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Article Published: 03 Oct 2018

My First Opera: Anthony Roth Costanzo

Anthony Roth Costanzo
Anthony Roth Costanzo (photo: Matthew Placek)

When I was six, growing up in North Carolina, I started taking piano, but I was really bad at sight-reading. So my teacher, Pei-Fen Liu, said, “Why don’t we try singing the notes from the page before we try playing them?” It turned out, I really liked singing. She started me on “Summertime,” and just a couple of years later I was doing shows in North Carolina, 15 of them over two or three years: The King and I, Gypsy, Winthrop in The Music Man. When I was 11, I told my parents: “I want this to be for real — I want to be on Broadway.” They said sure, and we flew to New York for auditions. I’d go to cattle calls with 500 children, and eventually ended up as the kid in the national tour of Falsettos. I did a bunch of shows for Playwrights Horizons and toured with Marie Osmond in The Sound of Music, playing various von Trapp children. 

I had an opportunity to audition for Miles in Britten’s The Turn of the Screw at the New Jersey Opera Festival. I didn’t know anything about opera and I certainly didn’t understand the complexity of the music, but Michael Pratt, the conductor, said, “I think you can do it,” and he cast me. I had been singing in theaters for a while, so I sort of knew my way around. I also had a natural facility with the high stuff.

Turn of the Screw is a complicated story in its psychology: Is the Governess seeing the ghosts or hallucinating them? Have the children been abused? My parents, who taught at Duke University, are both psychologists, and my mother, Susan Roth, is a leading authority about post-traumatic stress disorder, specializing in child sexual abuse. We’d all drive down to New Jersey together and talk about what it’d be like for a child to be abused by his caretaker, Peter Quint, and the complicated relationship they’d have. It was a way for me to connect what I loved — singing — with what my parents did, psychology.

I began to understand what it was to sing opera. I got a manager, Anthony George, and he booked me into a gala performance at Luciano Pavarotti’s voice competition in Philadelphia, singing the Shepherd Boy in Act III of Tosca, with Pavarotti himself as Cavaradossi. After starting out in a strange modern piece, now I was going to the opposite extreme — touching the golden age, as it were.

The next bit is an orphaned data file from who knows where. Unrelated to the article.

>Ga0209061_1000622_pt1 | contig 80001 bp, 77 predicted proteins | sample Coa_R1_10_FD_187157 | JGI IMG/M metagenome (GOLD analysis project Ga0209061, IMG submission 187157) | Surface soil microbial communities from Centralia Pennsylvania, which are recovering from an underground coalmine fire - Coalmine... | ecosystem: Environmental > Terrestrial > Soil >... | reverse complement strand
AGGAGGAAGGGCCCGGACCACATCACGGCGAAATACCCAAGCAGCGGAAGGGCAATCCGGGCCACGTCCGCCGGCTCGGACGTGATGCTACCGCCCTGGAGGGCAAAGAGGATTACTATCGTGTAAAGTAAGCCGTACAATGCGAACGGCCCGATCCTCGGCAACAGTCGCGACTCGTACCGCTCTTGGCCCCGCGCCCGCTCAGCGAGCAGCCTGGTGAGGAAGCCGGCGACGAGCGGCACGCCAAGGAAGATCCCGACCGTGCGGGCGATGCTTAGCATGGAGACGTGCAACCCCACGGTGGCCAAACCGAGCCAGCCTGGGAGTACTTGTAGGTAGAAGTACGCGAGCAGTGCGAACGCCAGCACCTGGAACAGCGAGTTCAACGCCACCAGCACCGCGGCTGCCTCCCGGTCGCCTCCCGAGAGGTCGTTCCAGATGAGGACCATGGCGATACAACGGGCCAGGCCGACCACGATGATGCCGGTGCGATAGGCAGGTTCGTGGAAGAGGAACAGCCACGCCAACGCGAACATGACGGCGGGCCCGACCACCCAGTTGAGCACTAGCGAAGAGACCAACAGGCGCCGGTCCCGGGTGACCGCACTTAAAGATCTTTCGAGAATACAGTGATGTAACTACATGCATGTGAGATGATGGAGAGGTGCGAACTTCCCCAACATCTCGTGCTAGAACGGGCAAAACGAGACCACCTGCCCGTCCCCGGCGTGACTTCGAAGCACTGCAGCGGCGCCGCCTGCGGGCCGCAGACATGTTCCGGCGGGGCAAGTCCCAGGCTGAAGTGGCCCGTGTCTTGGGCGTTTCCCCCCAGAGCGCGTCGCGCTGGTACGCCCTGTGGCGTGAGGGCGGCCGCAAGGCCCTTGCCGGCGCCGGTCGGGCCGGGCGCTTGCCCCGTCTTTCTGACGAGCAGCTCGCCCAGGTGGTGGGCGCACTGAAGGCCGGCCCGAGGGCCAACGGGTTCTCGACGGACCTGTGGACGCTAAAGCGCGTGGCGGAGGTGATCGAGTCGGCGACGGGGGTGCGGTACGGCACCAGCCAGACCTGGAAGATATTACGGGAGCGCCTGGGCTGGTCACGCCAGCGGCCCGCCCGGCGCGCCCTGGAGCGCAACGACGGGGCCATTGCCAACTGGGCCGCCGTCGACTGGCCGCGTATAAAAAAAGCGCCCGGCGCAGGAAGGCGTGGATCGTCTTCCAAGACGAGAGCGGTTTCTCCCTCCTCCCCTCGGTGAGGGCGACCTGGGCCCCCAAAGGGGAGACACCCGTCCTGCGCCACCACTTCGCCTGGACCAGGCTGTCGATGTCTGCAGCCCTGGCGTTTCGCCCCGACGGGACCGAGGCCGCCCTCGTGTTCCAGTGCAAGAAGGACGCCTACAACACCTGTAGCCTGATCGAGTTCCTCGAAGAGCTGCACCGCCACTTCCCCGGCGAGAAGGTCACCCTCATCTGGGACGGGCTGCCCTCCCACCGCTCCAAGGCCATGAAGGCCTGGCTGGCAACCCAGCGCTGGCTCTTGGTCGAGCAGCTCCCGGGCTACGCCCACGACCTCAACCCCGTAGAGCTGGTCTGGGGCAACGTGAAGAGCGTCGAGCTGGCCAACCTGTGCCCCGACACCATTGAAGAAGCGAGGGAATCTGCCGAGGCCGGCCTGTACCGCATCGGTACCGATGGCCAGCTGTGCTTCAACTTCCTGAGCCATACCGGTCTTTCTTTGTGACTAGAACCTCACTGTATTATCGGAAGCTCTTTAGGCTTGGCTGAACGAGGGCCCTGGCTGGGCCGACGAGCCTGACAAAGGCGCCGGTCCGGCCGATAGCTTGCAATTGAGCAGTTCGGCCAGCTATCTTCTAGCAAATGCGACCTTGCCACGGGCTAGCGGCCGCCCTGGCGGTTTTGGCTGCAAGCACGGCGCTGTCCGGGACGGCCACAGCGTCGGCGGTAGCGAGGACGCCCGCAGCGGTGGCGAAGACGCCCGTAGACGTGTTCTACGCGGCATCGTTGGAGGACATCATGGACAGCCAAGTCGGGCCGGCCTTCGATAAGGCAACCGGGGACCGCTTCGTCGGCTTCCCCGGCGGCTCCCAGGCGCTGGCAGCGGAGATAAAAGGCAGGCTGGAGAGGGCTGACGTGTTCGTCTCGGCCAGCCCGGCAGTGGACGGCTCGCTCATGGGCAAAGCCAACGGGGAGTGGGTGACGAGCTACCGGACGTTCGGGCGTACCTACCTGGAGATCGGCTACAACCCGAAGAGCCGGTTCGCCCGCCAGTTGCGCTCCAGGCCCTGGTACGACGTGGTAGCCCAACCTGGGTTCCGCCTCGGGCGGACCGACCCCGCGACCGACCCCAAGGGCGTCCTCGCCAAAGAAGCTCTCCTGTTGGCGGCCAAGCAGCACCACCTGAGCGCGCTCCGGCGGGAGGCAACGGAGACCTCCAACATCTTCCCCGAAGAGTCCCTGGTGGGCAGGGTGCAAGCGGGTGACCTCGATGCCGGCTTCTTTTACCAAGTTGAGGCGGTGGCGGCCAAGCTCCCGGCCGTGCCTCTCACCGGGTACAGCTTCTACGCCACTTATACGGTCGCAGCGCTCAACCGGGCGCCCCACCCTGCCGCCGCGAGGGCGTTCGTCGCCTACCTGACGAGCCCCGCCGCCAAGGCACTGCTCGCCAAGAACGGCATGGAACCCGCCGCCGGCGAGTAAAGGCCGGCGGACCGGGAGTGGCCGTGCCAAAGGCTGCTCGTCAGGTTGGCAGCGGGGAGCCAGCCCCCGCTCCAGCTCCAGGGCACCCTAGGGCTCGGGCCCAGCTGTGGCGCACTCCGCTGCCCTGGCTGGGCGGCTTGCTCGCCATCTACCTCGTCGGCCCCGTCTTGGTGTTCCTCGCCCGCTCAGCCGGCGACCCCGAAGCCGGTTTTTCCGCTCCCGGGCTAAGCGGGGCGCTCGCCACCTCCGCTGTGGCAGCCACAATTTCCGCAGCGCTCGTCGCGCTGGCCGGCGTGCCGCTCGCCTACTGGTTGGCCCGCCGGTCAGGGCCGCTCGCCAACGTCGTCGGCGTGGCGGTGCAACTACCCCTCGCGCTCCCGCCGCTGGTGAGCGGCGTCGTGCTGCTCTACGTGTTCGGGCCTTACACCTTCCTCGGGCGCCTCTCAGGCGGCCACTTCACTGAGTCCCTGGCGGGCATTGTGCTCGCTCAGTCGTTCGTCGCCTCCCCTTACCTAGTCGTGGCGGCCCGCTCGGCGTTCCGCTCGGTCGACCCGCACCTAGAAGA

When the show ended, Pavarotti arranged the curtain calls on the fly. I was standing there in my shepherd’s costume, and it seemed like I wasn’t going to get to go out there, but at the end he looked at me, stuck out his hand and took me out with him. Perhaps shrewdly, because he got a huge hand — everyone went wild. That was a very operatic experience.

The young Anthony Roth Costanzo, backstage with Luciano Pavarotti
The young Anthony Roth Costanzo, backstage with Luciano Pavarotti

I was 13, still singing soprano and not even thinking about it. But my colleagues were saying, “You already have hair on your arms; maybe your voice has already changed and you’re a countertenor.” I had no idea what a countertenor was then, but I began exploring. Pei-Fen had me singing all kinds of wacky material, from Liszt’s Petrarch sonnets to “Glitter and Be Gay.”  I worked with Michaela Martens, who had been in Turn of the Screw, on bringing my head voice to middle C. When I sang for Steven Blier, he said I sounded like a screaming banshee, but he got me to work with Bejun Mehta, who in turn recommended me to his own teacher, Joan Patenaude-Yarnell. At first, she said, “No, no, no — I don’t babysit singers, thank you,” but after she heard me sing she said, “You’re sticking with me.” We’ve been together 20 years now.

The Marriage of Figaro was the first opera I ever saw as an audience member, in 1998 at the Met. I had already immersed myself in it: When I was cast in the film A Soldier’s Daughter Never Cries, James Ivory, the director, inserted a scene where I sang “Voi che sapete.” Later on, when I was 17, I ended up singing the whole role of Cherubino with Opera Santa Barbara. The Met Figaro had an amazing cast — Renée Fleming, Cecilia Bartoli and Bryn Terfel — and I began listening to their CDs avidly. I also went to performances with my countertenor idols: David Daniels as Sesto in Julius Caesar at the Met; Bejun as Armindo in Partenope at New York City Opera. (I later sang that role there myself.) I became obsessed with opera, but never as an outsider looking in. It was always as an insider making a career in the field.

Anthony Roth Costanzo's immersive operatic installation Glass Handel recently had its premiere during Opera Philadelphia's O18 festival and will be seen in New York in November. His debut solo album, ARC, was just released on Decca Gold.

This article was published in the Fall 2018 issue of Opera America Magazine.